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Arrow: The Legacy of Smallville

Ah, the cruel mistress that is The CW. On the one hand, they can skew heavily toward the tween soap opera both in content and quality. On the other, they have a history of doing more Sci-Fi and fantasy themed programming than most other networks combined. It’s also one of the only places on television a DC fan can hope to see their favorite characters in the flesh.

Way back in 2001, The CW (then WB) premiered a little show called Smallville. After a decade on the air, the show’s “Superman in high school… and, er, Metropolis but not as Superman” premise helped pave the way for new super-shows, like the soon-to-air Arrow. Despite some spotty quality-control issues, Smallville remained one of the top shows on the network during its run. With ten successful seasons, there’s plenty for a young superhero show like Arrow to learn from its rarely-caped predecessor, both good and bad.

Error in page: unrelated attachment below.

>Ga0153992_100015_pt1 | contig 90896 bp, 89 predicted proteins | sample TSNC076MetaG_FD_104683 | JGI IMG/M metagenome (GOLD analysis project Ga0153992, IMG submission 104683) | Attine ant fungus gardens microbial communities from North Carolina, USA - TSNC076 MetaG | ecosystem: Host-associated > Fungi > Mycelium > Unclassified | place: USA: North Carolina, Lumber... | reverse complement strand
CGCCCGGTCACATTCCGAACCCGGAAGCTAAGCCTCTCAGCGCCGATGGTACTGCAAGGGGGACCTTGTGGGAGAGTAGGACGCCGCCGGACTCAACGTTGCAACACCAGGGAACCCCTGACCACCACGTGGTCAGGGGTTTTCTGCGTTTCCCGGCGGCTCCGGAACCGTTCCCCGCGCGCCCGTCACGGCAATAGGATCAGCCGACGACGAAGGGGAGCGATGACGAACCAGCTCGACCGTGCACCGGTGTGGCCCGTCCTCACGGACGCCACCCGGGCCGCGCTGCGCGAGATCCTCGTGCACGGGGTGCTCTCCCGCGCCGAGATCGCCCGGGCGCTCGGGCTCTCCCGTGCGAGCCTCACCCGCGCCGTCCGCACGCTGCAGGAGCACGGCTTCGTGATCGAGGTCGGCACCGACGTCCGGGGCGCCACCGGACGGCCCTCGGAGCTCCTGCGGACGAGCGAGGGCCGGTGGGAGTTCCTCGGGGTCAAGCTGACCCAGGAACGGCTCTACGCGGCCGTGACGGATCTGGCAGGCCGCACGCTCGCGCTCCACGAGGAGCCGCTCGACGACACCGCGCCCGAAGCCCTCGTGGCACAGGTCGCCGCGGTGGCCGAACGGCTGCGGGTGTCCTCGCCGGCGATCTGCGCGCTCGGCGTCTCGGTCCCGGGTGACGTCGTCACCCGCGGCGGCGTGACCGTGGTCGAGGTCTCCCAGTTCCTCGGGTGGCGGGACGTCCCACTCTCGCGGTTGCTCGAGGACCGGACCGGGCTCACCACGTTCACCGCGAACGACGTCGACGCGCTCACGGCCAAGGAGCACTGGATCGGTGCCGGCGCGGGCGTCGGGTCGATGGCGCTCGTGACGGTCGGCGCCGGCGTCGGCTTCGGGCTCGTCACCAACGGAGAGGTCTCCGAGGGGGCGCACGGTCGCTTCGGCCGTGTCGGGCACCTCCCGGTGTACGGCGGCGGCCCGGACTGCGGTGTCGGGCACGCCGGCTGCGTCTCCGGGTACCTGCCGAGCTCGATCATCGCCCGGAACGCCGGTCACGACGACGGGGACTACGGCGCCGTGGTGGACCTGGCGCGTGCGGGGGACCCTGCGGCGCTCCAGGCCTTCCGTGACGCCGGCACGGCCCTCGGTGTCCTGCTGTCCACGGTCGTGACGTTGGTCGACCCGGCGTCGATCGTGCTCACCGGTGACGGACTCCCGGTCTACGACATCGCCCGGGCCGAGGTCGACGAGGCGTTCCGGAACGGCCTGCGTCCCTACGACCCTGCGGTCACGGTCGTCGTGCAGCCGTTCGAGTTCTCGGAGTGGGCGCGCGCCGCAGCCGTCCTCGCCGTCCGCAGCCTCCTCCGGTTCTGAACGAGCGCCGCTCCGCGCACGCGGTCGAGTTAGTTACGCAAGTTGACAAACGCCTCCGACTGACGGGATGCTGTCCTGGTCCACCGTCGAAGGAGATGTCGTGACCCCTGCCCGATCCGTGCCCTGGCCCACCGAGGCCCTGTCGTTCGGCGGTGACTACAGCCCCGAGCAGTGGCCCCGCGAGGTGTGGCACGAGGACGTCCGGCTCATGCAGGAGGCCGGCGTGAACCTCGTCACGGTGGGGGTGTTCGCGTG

Do I have to say spoilers for a show that’s been off the air for over a year? Well, SPOILERS!

What Smallville did right:

Arrow CW

Incorporating the DCU:
Whether in the introduction of A-list characters or simple winks, Smallville managed to bring a lot of DC characters into the live action realm for the first time. Arrow shows signs of taking a page from that comic book. We already know Deathstroke will be making an appearance (ok, yes, he was on Smallville too, but only kinda), as will China White, and casting info for Huntress has been announced (I’m just putting this out there, you’ve got the makings of a great rebooted Birds of Prey spinoff there!). They’re off to a good start; with Oliver Queen’s position and resources, the opportunity to introduce others is practically endless.

Don’t overplay your hand: